Resilience of Coralline Red Algae Inspires Man-made Materials and Structures

June 18, 2020

Coralline red alga is characterized by a combination of flexibility and durability.  New findings on its structure by researchers at the Technion have shed light on what in its unique structure gives mineralized coralline red alga its remarkable resilience within strong sea currents. Such insight into nature’s designs can be used to develop new low‐weight, high‐compliance structures.

Professor Boaz Pokroy and Ph.D. student Nuphar Bianco‐Stein from the Department of Materials Science and Engineering have uncovered the unique structure of the articulated coralline red alga Jania sp., a type of sea plant. The research was published in Advanced Science.

Coralline red algae (phylum Rhodophyta) are widespread throughout the world’s oceans and seas, where they play an important role in coral reef ecology. One main group, articulated coralline red algae, grows upright in an anchored branched structure which must endure stress from strong waves and currents. Its durability is based on a unique micrometric structure that combines great flexibility with strength. In the present study, the team sought to uncover the unique structure of Jania sp. and how its structure embodies both strength and flexibility.

For a video about the researchers’ findings, click here.

In recent years, Prof. Pokroy’s research has focused on biomineralization – a process in which living things form minerals. Through controlled biomineralization, various forms of life create complex structures to serve their own needs. The present study focuses on the biomineralization of Mg-calcite (Magnesium – calcite) in algae.

Calcite, which is a very stable version of calcium carbonate, is a very common ingredient in the skeletal parts of many sea creatures, giving them their hard exoskeleton. Man can make artificial calcite, but nature-produced calcite is characterized by complex and unique forms that give it high durability and other unique features.

In a previous study on these algae, the researchers found that the uncalcified joints that connect the calcified segments of articulated coralline red algae, give the algae flexibility to endure outer stresses from waves. In the current study, the researchers studied the calcified segments of Jania sp. from the macroscale to the nanoscale at the ESRF Synchrotron in Grenoble, France.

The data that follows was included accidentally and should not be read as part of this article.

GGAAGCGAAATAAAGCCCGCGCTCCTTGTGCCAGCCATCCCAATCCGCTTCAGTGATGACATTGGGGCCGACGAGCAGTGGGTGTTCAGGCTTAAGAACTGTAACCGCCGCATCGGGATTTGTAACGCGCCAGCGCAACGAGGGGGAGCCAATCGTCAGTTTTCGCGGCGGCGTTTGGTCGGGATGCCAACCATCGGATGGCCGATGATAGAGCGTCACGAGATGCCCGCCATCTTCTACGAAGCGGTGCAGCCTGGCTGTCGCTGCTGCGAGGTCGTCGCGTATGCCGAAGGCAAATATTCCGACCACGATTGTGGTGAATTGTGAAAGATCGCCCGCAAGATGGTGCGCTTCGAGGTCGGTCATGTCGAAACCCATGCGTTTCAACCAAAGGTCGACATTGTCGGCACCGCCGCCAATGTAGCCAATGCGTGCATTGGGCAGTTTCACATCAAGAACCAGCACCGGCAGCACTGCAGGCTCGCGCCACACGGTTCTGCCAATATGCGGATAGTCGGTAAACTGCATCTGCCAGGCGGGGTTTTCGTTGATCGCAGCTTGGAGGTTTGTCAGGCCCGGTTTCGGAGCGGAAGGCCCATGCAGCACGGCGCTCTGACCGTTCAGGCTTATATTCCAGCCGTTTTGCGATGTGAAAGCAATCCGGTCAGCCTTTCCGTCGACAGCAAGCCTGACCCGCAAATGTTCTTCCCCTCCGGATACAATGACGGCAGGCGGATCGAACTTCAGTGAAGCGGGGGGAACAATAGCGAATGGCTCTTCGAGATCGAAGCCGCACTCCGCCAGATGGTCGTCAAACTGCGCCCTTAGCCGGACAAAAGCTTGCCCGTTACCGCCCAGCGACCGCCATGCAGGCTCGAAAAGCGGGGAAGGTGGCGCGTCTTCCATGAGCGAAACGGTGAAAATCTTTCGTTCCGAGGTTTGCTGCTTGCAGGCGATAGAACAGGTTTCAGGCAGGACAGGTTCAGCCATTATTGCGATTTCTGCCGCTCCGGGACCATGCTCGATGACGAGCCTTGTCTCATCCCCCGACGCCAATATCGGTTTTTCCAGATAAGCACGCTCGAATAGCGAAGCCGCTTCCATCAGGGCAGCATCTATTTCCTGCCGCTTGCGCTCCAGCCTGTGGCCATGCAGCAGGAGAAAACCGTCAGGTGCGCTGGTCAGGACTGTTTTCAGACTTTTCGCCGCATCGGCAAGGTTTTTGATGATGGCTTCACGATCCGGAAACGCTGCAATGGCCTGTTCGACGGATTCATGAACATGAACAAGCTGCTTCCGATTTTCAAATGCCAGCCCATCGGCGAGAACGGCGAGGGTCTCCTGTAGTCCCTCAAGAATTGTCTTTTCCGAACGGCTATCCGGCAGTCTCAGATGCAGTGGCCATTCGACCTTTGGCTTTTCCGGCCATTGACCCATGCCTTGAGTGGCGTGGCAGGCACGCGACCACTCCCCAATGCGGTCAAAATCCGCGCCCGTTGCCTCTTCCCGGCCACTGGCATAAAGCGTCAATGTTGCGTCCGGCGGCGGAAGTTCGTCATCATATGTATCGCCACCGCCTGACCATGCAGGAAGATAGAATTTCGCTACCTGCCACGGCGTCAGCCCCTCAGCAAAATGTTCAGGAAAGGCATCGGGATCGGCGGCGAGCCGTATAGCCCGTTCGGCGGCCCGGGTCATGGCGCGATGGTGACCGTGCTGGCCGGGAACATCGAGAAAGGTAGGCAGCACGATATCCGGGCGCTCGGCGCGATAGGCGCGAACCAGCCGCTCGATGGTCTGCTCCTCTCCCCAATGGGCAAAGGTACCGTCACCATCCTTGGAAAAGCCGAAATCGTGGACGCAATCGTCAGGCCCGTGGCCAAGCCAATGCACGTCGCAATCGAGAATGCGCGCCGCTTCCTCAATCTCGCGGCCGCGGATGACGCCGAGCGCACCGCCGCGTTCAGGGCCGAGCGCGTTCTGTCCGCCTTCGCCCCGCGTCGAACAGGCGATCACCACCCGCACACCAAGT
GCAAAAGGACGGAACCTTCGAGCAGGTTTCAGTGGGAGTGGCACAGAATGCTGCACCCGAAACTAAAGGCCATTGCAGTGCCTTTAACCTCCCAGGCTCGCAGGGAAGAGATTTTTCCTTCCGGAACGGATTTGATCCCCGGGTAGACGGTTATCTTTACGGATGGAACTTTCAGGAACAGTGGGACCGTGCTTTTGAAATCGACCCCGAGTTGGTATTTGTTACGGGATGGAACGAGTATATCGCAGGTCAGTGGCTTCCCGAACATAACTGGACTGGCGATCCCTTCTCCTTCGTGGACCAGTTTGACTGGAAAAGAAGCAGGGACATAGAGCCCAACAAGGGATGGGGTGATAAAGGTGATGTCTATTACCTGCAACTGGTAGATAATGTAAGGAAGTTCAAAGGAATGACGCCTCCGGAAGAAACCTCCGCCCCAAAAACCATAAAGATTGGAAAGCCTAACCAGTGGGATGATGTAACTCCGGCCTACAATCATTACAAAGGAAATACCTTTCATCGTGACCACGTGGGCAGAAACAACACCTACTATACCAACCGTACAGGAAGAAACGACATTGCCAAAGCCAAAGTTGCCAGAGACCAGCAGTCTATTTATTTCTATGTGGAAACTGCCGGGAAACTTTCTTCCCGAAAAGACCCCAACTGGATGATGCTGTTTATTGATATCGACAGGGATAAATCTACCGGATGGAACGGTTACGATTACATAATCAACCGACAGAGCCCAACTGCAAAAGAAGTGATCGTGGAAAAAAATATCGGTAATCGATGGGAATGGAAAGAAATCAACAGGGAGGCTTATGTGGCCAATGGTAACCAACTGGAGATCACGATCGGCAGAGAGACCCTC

The ESFR Synchrotron is an 844-meter circular particle accelerator, and it is the world’s strongest synchrotron in terms of the light intensity it produces; with the ability, for example, to produce X-rays that are 100 billion times stronger than an X-ray in a hospital.

Through chemical analysis and confirmed using high resolution powder X‐ray diffraction (XRD) using the synchrotron radiation, the researchers discovered that the calcite that the coralline red algae secretes and crystalizes on an organic framework as part of its skeleton, contains a large amount of high-Mg Calcite.

High‐resolution scanning electron microscopy (HRSEM) of the alga’s cross section, revealed a highly porous structure (as high as 64% of its volume). This porosity enhances the algae’s strength per weight. Moreover, the microstructure of the porous crystalized Mg Calcite is not random: Higher resolution X‐ray nanotomography of Jania sp., performed at the ESRF’s ID16B beamline, demonstrated that the microstructure of high‐Mg calcite is helical, rather than cylindrical. The pores spiral in a helical structure! This is the first known report of such a helical structure in these types of algae. Using a finite element analysis model, the team showed that the helical nature of the red algae increases their compliance and therefore their resilience to the outer stresses they experience under water.

“This coil shape,” said Prof. Pokroy, “increases the resilience of flexural bending by up to 20%. We hope that, based on these findings, we can use innovative methods to produce artificial materials with similar properties – coil pores – which will be as light, flexible, and strong as the skeleton of Jania sp.”

The group concluded that it is the combination of high porosity and a helical configuration that gives Jania sp. it’s sophisticated, lightweight, compliant structure. It is anticipated that these findings will be of value for future design of manmade lightweight structures with superior mechanical properties.

Prof. Pokroy is a member of the Scientific Advisory Board of the ESRF the European Synchrotron Radiation Facility – Grenoble, and he emphasizes that the current research relies on many years of collaboration with the Synchrotron in Grenoble.

The European Research Commission supported the ERC grant – Seventh Framework Program FP / 2013–2018.

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